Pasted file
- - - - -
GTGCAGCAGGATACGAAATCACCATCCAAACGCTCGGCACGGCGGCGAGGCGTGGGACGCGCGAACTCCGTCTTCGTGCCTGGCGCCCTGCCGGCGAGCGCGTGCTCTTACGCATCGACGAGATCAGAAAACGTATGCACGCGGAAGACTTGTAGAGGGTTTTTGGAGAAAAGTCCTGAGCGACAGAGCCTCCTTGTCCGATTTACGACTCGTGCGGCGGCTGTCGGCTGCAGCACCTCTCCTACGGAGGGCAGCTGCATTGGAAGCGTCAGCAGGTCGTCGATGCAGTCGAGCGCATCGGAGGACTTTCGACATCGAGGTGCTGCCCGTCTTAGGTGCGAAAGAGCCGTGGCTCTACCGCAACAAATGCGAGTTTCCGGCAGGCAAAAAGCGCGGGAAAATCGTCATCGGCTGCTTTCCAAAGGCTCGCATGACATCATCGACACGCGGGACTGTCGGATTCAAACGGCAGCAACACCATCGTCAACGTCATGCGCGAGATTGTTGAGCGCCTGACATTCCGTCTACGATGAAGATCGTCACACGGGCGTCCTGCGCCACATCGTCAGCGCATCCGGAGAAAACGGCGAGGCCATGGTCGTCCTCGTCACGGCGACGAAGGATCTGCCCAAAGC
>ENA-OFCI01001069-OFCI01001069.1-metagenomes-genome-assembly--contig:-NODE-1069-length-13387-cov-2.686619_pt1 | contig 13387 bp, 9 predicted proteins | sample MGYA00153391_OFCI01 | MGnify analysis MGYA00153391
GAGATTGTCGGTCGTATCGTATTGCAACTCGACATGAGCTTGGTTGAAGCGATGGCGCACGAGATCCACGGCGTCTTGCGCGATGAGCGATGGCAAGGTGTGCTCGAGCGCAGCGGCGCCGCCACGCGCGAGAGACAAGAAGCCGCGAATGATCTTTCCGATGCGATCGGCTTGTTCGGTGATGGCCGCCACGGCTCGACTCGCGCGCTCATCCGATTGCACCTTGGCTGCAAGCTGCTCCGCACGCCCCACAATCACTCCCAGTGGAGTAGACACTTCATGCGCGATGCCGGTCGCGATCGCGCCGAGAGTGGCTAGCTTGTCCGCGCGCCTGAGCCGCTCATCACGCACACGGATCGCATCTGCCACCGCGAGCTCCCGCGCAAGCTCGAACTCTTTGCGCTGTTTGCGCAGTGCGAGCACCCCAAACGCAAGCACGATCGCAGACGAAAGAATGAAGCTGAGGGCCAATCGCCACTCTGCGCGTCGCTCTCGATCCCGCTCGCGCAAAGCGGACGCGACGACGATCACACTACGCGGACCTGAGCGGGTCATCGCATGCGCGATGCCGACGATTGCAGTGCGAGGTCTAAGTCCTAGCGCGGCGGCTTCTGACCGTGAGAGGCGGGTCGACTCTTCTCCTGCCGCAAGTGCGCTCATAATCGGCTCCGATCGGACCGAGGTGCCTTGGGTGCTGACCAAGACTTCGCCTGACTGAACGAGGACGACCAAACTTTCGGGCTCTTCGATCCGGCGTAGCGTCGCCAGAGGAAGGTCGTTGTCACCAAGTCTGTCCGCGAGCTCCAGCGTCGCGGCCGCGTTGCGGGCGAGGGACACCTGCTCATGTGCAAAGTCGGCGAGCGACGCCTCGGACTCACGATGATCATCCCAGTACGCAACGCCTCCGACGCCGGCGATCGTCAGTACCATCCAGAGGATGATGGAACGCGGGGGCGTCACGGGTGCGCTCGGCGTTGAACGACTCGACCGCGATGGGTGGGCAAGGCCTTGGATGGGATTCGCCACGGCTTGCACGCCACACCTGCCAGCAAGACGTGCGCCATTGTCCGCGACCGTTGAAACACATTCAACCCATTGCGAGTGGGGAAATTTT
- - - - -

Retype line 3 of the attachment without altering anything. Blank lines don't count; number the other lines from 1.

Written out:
GAGATTGTCGGTCGTATCGTATTGCAACTCGACATGAGCTTGGTTGAAGCGATGGCGCACGAGATCCACGGCGTCTTGCGCGATGAGCGATGGCAAGGTGTGCTCGAGCGCAGCGGCGCCGCCACGCGCGAGAGACAAGAAGCCGCGAATGATCTTTCCGATGCGATCGGCTTGTTCGGTGATGGCCGCCACGGCTCGACTCGCGCGCTCATCCGATTGCACCTTGGCTGCAAGCTGCTCCGCACGCCCCACAATCACTCCCAGTGGAGTAGACACTTCATGCGCGATGCCGGTCGCGATCGCGCCGAGAGTGGCTAGCTTGTCCGCGCGCCTGAGCCGCTCATCACGCACACGGATCGCATCTGCCACCGCGAGCTCCCGCGCAAGCTCGAACTCTTTGCGCTGTTTGCGCAGTGCGAGCACCCCAAACGCAAGCACGATCGCAGACGAAAGAATGAAGCTGAGGGCCAATCGCCACTCTGCGCGTCGCTCTCGATCCCGCTCGCGCAAAGCGGACGCGACGACGATCACACTACGCGGACCTGAGCGGGTCATCGCATGCGCGATGCCGACGATTGCAGTGCGAGGTCTAAGTCCTAGCGCGGCGGCTTCTGACCGTGAGAGGCGGGTCGACTCTTCTCCTGCCGCAAGTGCGCTCATAATCGGCTCCGATCGGACCGAGGTGCCTTGGGTGCTGACCAAGACTTCGCCTGACTGAACGAGGACGACCAAACTTTCGGGCTCTTCGATCCGGCGTAGCGTCGCCAGAGGAAGGTCGTTGTCACCAAGTCTGTCCGCGAGCTCCAGCGTCGCGGCCGCGTTGCGGGCGAGGGACACCTGCTCATGTGCAAAGTCGGCGAGCGACGCCTCGGACTCACGATGATCATCCCAGTACGCAACGCCTCCGACGCCGGCGATCGTCAGTACCATCCAGAGGATGATGGAACGCGGGGGCGTCACGGGTGCGCTCGGCGTTGAACGACTCGACCGCGATGGGTGGGCAAGGCCTTGGATGGGATTCGCCACGGCTTGCACGCCACACCTGCCAGCAAGACGTGCGCCATTGTCCGCGACCGTTGAAACACATTCAACCCATTGCGAGTGGGGAAATTTT